Yellow jackets belong to same family as bees, wasps, hornets, and ants. Due to their huge population in late summer yellow jackets are generally considered the most dangerous of the social insects and are responsible for over half of all insect stings.
Yellow jackets build their nest in the ground, on the ground (in leaf litter) or attached to retaining walls or tree limbs. This nesting practice puts them in close contact to humans. Unlike bees, yellow jackets can sting repeatedly which can make an attack even more painful.
Yellow jackets require two types of food: sugar from nectar, fruit, soft drinks, etc., (utilized by the adults for high energy) and protein from garbage and carrion (which is fed to the larvae). For this reason they are attracted to picnic and recreational areas, back yards, garbage cans, pet food, fallen fruit and sometimes even to soft-drink machines.
The methods of control are barriers, traps and insecticides. Good sanitation should be the first step attempted before grabbing for a can of pesticide. This includes sealing garbage in air tight bags but also rinsing soda or food cans before adding them to the recycling bin, removing insect, diseased or bird damaged fruit from backyard fruit plants, and limiting outside feeding of pets.
Adding barriers can be as simple as caulking gaps around windows or doors or where pieces of siding meet. Filling holes in the ground left by decaying roots or stumps will also prevent access to potential nesting areas. Expandable foam calking can be sprayed into voids in retaining walls.
Traps are another method of reducing but probably not or eliminating colonies of yellow jackets. Traps will not provide 100 percent control but they are one tool for limiting numbers during short special events such as picnics and garden parties.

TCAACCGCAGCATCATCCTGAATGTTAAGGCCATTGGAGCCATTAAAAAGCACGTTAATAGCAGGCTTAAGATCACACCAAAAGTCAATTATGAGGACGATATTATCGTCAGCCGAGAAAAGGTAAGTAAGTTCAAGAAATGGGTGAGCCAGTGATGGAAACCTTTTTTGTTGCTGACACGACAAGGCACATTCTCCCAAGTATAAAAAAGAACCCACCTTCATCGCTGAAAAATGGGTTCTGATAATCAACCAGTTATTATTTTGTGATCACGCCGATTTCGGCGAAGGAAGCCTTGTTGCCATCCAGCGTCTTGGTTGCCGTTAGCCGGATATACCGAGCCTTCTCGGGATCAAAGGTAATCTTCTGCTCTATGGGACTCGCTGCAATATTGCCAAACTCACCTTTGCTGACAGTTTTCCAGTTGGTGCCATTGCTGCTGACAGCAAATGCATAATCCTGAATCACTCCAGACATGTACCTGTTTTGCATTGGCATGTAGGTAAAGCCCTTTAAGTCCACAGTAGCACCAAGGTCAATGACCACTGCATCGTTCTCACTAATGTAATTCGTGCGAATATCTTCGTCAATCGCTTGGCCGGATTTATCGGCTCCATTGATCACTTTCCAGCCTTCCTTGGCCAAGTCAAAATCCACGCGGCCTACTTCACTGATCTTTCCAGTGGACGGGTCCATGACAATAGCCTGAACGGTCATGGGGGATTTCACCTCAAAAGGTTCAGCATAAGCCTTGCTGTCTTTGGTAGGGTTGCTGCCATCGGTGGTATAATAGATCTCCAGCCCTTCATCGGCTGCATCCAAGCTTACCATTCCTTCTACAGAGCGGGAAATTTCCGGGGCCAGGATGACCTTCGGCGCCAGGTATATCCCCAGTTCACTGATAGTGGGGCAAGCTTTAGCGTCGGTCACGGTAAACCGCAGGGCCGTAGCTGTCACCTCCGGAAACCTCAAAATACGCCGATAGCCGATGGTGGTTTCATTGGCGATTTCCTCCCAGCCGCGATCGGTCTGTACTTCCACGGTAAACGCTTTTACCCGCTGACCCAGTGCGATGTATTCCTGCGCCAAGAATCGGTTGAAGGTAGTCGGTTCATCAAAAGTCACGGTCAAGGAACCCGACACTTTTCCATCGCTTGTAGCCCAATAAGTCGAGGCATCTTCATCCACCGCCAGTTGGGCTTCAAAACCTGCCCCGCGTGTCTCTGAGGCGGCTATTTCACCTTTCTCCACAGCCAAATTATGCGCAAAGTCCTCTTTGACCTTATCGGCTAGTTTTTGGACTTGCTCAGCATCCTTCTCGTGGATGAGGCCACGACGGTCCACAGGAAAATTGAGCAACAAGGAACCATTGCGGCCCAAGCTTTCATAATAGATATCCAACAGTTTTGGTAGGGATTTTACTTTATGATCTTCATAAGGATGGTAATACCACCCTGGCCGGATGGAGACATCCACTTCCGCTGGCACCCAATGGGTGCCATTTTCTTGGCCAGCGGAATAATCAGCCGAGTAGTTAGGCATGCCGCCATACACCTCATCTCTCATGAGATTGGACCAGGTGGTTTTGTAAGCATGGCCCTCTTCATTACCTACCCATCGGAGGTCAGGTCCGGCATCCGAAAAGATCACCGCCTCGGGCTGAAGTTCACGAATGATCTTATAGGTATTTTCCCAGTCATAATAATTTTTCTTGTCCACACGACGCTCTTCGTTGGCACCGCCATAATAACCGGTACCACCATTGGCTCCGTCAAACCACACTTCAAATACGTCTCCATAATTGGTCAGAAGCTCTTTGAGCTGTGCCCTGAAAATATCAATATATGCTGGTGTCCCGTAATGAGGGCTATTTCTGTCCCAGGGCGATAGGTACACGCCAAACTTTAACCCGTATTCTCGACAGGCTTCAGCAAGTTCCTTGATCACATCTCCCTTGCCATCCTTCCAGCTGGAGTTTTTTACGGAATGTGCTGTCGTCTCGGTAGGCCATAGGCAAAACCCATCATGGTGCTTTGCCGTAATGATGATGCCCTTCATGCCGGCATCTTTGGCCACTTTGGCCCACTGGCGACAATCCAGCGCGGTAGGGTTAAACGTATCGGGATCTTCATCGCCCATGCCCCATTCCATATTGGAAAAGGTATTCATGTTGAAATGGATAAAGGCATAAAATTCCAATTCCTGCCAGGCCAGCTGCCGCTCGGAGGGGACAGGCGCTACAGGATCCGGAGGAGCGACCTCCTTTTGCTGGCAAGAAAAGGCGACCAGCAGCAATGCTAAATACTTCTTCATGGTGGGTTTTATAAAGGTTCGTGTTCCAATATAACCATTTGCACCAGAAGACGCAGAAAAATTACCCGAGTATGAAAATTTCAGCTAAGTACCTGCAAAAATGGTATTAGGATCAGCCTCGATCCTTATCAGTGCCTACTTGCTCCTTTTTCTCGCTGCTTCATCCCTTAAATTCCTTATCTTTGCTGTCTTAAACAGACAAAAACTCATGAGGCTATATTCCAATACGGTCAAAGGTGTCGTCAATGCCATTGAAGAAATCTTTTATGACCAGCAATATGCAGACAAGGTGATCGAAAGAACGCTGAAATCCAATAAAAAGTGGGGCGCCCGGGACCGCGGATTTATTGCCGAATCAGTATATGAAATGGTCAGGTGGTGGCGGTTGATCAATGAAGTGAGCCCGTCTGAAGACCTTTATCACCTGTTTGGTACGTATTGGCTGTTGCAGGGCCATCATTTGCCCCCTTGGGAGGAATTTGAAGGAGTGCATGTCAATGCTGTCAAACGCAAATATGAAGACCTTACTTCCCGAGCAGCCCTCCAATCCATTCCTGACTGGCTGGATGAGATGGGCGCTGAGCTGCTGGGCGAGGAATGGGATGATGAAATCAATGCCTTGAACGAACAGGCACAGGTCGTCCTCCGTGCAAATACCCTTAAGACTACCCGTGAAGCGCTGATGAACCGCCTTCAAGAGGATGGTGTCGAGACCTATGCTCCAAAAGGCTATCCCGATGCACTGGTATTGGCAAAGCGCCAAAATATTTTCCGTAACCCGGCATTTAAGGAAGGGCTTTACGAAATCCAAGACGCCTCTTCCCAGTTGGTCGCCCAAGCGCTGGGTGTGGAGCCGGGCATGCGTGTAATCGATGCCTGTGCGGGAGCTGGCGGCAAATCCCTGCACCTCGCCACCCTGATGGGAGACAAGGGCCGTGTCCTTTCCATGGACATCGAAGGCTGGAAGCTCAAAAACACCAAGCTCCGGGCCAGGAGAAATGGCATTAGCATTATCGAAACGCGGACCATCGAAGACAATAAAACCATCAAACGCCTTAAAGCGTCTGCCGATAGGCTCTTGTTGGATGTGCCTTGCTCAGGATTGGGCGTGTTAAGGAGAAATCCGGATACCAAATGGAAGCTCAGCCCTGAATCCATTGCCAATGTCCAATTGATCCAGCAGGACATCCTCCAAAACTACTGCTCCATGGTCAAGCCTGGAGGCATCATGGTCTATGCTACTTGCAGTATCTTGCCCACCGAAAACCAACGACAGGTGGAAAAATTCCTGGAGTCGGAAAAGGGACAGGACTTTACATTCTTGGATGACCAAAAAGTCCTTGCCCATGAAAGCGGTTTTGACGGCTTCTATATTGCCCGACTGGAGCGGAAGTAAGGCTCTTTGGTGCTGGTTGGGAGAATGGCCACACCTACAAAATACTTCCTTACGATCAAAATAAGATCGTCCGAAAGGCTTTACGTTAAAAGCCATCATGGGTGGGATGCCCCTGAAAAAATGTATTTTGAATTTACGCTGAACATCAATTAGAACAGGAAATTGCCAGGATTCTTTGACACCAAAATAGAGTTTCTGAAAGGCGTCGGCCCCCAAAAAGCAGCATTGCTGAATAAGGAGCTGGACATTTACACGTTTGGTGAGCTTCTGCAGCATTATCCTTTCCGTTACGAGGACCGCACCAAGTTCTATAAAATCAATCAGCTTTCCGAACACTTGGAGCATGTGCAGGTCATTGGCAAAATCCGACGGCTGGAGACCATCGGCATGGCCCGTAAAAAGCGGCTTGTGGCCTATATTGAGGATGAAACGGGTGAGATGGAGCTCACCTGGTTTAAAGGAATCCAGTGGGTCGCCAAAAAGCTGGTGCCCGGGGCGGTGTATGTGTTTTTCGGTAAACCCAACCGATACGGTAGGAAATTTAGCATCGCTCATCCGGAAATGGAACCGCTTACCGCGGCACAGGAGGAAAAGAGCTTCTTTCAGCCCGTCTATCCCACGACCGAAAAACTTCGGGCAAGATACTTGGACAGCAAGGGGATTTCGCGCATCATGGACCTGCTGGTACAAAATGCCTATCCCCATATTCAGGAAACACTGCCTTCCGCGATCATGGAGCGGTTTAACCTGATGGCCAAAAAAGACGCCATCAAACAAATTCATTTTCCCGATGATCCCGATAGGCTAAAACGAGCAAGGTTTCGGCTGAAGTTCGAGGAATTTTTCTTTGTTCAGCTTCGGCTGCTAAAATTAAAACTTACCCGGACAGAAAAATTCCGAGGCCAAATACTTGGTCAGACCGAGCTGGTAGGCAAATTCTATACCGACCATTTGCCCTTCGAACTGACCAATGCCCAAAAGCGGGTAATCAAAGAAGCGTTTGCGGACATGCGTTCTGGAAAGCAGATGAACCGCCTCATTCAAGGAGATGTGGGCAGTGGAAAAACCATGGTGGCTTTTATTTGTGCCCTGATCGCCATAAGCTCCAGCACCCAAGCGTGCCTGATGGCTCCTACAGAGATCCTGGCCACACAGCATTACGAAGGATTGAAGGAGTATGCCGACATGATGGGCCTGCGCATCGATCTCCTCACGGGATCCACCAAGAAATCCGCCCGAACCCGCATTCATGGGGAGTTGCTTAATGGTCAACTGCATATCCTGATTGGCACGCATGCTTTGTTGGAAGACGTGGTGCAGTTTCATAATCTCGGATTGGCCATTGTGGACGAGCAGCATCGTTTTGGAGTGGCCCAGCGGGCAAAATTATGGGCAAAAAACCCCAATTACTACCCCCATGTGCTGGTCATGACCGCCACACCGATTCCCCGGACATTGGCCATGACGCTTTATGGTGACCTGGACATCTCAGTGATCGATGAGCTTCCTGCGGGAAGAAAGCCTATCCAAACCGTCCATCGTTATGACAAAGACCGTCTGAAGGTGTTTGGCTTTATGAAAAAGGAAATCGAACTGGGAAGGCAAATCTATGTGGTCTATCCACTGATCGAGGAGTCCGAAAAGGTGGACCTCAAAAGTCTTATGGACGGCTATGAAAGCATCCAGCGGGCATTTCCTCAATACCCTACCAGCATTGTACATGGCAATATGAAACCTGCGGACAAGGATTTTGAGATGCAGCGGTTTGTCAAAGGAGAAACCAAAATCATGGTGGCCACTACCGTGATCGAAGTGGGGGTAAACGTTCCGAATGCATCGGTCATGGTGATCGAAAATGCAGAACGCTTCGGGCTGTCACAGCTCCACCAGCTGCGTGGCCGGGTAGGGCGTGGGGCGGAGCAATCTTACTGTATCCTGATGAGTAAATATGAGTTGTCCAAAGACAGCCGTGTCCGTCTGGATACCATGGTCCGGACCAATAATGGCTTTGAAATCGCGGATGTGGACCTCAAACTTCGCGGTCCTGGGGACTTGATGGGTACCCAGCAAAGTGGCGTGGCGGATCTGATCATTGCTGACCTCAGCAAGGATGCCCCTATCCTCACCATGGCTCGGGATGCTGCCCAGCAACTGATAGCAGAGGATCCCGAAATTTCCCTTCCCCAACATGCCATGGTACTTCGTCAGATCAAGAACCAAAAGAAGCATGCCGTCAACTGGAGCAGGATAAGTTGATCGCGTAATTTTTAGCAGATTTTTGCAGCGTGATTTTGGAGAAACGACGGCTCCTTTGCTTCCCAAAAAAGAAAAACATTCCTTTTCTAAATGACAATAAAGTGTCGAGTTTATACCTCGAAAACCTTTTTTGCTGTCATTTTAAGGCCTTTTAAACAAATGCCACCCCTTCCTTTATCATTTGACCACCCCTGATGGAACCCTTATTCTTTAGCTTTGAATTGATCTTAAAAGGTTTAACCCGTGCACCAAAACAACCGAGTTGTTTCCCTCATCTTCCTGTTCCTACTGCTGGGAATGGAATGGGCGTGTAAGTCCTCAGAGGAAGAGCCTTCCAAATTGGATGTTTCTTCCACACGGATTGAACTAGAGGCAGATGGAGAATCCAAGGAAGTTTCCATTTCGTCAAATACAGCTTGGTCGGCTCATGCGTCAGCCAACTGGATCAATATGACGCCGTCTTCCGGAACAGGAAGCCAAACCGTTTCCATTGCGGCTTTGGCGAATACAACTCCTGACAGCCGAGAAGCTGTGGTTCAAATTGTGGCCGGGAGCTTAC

Traps can be store bought or homemade. A simple trap may be made by filling a coffee can 3/4 full of water, and adding enough cooking oil to cover the water (1/4 to 1/2 inch is adequate). The trap is baited with a piece of ripe fruit (apple, pear) by piercing the bait with a stiff wire or slender stick, and placing this such that the fruit is toward the center of the top of the can. The yellow jackets will, in their attempts to get to the bait, fall into the water-oil mixture, and drown. (The oil layer retards evaporation of the water, and also tends to clog the spiracles of the insects). Trapping is most effective in late fall. Locate traps away from the areas you want to protect so the pests are attracted away from activities.
The best control method is the use of insecticides however; effective chemical control is based on locating the nest. If you cannot find the nest, then don’t waste your money on chemical applications.
When treating nesting areas take precautions and dress appropriately. Wear a long sleeve shirt and pull your socks up over your pant legs. The best time to treat the nest areas is around sunset when the yellow jackets have returned and they are least active.
Purchase one to two cans of an aerosol spray that is labeled for wasps and hornets. These premixed sprays should have nozzles designed for application from a safe distance away (about 15 to 20 feet). Most of these aerosols contain pyrethrins or pyrethrin derivatives which are quick knock- down chemicals with low mammalian toxicity.
Spray the aerosol around the opening to knock down any yellow jackets guarding the nest. Then you can use the rest of the can, by spraying it into the nesting cavity or you can apply an insecticidal dust (Sevin) in and around the opening. Dusts are effective when located in areas where they come in direct contact with the adult insects but they are not quick acting like aerosol sprays. If you can’t find a nest put out a saucer of soda or Kool-Aid and follow visiting yellow jackets back to their hive.
Britt West is the extension agent for Barrow County. You can reach him at firstname.lastname@example.org.